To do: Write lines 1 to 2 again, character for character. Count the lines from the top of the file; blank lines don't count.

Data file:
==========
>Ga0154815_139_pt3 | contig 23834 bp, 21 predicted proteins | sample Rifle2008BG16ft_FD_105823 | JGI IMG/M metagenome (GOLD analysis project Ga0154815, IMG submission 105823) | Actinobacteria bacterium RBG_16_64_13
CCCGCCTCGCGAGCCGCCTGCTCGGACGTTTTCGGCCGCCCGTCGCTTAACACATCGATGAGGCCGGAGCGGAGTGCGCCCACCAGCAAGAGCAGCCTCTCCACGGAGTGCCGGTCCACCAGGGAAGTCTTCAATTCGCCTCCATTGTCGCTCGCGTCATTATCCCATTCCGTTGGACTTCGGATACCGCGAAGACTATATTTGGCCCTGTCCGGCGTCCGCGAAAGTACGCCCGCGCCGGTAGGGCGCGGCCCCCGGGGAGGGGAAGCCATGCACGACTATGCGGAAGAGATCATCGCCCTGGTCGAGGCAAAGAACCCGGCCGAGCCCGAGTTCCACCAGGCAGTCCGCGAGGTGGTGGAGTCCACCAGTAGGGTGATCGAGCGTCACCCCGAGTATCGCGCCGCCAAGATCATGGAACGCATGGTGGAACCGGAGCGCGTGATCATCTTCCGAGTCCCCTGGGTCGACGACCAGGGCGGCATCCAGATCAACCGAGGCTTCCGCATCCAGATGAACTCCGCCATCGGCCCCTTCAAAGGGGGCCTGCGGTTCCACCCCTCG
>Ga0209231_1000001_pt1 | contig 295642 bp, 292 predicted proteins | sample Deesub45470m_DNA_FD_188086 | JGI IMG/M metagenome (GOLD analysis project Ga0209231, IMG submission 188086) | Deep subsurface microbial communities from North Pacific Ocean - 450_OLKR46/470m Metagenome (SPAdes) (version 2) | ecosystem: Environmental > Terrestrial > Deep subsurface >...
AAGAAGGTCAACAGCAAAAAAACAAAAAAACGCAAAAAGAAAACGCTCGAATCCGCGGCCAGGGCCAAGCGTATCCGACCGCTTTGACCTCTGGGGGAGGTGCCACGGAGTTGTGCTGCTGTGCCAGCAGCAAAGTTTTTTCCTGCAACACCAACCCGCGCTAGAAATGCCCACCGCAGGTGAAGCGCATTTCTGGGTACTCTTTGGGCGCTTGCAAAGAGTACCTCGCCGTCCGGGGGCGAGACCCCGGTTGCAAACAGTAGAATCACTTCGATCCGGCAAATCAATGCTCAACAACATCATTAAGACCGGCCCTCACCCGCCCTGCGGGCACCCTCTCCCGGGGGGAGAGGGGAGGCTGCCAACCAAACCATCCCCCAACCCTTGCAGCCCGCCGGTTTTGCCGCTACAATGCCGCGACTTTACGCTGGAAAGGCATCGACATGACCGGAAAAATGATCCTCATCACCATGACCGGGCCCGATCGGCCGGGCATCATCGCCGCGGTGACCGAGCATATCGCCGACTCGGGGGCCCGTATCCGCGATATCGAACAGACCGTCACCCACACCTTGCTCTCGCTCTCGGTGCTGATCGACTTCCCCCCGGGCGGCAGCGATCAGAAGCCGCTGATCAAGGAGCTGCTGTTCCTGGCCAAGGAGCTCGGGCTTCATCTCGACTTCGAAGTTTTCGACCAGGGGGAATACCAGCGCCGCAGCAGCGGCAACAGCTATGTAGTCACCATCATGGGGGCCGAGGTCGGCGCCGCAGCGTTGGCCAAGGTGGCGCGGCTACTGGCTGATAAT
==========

>Ga0154815_139_pt3 | contig 23834 bp, 21 predicted proteins | sample Rifle2008BG16ft_FD_105823 | JGI IMG/M metagenome (GOLD analysis project Ga0154815, IMG submission 105823) | Actinobacteria bacterium RBG_16_64_13
CCCGCCTCGCGAGCCGCCTGCTCGGACGTTTTCGGCCGCCCGTCGCTTAACACATCGATGAGGCCGGAGCGGAGTGCGCCCACCAGCAAGAGCAGCCTCTCCACGGAGTGCCGGTCCACCAGGGAAGTCTTCAATTCGCCTCCATTGTCGCTCGCGTCATTATCCCATTCCGTTGGACTTCGGATACCGCGAAGACTATATTTGGCCCTGTCCGGCGTCCGCGAAAGTACGCCCGCGCCGGTAGGGCGCGGCCCCCGGGGAGGGGAAGCCATGCACGACTATGCGGAAGAGATCATCGCCCTGGTCGAGGCAAAGAACCCGGCCGAGCCCGAGTTCCACCAGGCAGTCCGCGAGGTGGTGGAGTCCACCAGTAGGGTGATCGAGCGTCACCCCGAGTATCGCGCCGCCAAGATCATGGAACGCATGGTGGAACCGGAGCGCGTGATCATCTTCCGAGTCCCCTGGGTCGACGACCAGGGCGGCATCCAGATCAACCGAGGCTTCCGCATCCAGATGAACTCCGCCATCGGCCCCTTCAAAGGGGGCCTGCGGTTCCACCCCTCG